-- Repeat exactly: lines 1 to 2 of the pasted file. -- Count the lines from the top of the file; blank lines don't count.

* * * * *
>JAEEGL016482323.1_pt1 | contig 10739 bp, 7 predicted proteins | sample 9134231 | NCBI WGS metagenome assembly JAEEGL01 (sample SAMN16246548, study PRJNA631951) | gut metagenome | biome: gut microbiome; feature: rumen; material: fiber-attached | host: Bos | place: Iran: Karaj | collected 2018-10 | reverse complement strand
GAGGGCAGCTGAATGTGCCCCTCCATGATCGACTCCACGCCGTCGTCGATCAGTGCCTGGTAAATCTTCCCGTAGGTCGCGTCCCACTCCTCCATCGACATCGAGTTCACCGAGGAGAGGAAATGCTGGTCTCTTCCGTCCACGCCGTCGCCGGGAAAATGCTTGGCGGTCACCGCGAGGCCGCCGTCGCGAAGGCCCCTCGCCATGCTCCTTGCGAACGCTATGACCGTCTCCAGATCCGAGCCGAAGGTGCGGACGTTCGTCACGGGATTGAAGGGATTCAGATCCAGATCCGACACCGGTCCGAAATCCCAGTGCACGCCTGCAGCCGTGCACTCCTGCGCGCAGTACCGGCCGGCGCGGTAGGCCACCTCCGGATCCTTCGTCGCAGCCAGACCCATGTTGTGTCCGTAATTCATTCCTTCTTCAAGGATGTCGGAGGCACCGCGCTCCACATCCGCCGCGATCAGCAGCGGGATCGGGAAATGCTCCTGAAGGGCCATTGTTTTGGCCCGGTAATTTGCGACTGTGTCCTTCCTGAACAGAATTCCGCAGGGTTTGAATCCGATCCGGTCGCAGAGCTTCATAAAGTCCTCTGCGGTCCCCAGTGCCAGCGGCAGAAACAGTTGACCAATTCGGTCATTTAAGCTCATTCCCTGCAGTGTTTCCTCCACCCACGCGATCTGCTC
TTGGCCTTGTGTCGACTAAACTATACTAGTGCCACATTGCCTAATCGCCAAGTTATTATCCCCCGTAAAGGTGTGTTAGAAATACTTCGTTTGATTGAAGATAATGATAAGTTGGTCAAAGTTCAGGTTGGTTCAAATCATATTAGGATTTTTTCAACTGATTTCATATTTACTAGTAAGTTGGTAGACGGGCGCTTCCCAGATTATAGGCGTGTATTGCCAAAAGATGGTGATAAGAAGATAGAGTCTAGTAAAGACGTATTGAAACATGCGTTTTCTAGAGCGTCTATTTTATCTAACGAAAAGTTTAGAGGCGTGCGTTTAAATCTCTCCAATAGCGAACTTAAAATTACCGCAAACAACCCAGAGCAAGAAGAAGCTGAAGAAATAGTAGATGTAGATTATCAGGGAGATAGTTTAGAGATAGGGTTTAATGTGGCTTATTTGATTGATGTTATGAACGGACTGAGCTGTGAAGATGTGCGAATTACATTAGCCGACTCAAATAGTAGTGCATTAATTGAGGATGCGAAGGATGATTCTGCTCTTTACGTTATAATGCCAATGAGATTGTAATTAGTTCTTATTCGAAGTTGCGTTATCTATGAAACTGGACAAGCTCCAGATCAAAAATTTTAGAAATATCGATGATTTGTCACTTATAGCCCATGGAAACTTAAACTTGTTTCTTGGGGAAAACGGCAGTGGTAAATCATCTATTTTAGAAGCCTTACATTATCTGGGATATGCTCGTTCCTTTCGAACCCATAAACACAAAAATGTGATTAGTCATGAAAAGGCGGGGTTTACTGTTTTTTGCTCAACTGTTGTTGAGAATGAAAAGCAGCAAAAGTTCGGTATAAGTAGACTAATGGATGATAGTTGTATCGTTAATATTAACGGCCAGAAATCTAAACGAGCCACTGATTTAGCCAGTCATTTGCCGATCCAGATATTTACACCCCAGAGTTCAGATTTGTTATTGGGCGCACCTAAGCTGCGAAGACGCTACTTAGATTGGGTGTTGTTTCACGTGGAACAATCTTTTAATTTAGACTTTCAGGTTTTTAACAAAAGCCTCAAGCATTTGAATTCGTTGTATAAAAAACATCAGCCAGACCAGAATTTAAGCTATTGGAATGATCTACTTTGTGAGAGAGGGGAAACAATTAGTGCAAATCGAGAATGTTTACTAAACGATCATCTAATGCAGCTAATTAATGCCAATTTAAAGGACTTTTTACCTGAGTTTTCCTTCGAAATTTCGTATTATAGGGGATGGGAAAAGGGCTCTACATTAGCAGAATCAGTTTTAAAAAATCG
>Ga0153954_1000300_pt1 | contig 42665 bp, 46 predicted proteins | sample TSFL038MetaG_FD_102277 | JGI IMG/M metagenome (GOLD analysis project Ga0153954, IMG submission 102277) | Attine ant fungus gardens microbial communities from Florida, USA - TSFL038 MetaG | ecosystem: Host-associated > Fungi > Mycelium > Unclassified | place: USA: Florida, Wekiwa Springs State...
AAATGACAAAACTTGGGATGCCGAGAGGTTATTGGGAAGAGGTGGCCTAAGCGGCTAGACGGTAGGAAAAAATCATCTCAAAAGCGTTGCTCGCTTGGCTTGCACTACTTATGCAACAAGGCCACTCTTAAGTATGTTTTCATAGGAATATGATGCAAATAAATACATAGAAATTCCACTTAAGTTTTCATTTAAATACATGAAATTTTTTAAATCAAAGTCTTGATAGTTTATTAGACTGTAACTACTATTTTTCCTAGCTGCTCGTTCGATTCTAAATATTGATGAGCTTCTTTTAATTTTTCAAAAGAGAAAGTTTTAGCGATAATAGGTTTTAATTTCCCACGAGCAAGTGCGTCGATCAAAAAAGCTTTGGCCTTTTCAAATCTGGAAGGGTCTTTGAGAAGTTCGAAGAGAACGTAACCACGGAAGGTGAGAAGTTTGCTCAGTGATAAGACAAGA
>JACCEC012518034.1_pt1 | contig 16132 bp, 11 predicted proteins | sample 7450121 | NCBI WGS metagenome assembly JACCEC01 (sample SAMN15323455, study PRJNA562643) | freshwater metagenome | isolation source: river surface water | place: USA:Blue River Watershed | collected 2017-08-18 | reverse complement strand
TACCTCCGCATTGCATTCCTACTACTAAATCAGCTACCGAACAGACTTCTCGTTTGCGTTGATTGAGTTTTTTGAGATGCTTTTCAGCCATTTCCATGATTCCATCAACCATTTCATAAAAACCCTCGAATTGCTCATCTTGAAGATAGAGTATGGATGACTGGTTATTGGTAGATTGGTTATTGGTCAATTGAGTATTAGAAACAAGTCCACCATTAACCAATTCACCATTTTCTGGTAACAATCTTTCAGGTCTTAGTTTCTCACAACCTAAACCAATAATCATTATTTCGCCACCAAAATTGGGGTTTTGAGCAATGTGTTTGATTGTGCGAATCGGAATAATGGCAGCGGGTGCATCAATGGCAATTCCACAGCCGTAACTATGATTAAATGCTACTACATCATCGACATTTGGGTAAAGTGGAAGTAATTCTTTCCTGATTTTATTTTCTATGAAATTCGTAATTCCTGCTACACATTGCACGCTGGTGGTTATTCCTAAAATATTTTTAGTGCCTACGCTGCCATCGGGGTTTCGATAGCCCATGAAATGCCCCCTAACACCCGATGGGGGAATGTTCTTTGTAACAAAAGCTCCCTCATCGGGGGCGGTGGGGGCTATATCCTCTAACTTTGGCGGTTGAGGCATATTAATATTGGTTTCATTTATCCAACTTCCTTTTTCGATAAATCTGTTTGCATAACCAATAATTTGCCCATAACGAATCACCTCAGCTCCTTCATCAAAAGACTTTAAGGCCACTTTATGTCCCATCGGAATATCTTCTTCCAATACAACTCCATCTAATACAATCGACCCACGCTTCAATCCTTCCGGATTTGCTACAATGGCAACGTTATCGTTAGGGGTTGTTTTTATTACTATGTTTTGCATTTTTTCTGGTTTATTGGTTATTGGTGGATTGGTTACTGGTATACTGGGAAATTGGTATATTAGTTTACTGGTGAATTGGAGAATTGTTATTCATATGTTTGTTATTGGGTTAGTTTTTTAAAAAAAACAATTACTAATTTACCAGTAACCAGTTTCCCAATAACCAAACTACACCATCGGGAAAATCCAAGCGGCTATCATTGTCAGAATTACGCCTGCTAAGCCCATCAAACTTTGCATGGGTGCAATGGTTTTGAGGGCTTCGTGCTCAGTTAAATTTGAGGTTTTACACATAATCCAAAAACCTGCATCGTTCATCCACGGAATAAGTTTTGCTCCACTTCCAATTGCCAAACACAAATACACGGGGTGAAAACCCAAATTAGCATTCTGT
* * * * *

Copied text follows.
>JAEEGL016482323.1_pt1 | contig 10739 bp, 7 predicted proteins | sample 9134231 | NCBI WGS metagenome assembly JAEEGL01 (sample SAMN16246548, study PRJNA631951) | gut metagenome | biome: gut microbiome; feature: rumen; material: fiber-attached | host: Bos | place: Iran: Karaj | collected 2018-10 | reverse complement strand
GAGGGCAGCTGAATGTGCCCCTCCATGATCGACTCCACGCCGTCGTCGATCAGTGCCTGGTAAATCTTCCCGTAGGTCGCGTCCCACTCCTCCATCGACATCGAGTTCACCGAGGAGAGGAAATGCTGGTCTCTTCCGTCCACGCCGTCGCCGGGAAAATGCTTGGCGGTCACCGCGAGGCCGCCGTCGCGAAGGCCCCTCGCCATGCTCCTTGCGAACGCTATGACCGTCTCCAGATCCGAGCCGAAGGTGCGGACGTTCGTCACGGGATTGAAGGGATTCAGATCCAGATCCGACACCGGTCCGAAATCCCAGTGCACGCCTGCAGCCGTGCACTCCTGCGCGCAGTACCGGCCGGCGCGGTAGGCCACCTCCGGATCCTTCGTCGCAGCCAGACCCATGTTGTGTCCGTAATTCATTCCTTCTTCAAGGATGTCGGAGGCACCGCGCTCCACATCCGCCGCGATCAGCAGCGGGATCGGGAAATGCTCCTGAAGGGCCATTGTTTTGGCCCGGTAATTTGCGACTGTGTCCTTCCTGAACAGAATTCCGCAGGGTTTGAATCCGATCCGGTCGCAGAGCTTCATAAAGTCCTCTGCGGTCCCCAGTGCCAGCGGCAGAAACAGTTGACCAATTCGGTCATTTAAGCTCATTCCCTGCAGTGTTTCCTCCACCCACGCGATCTGCTC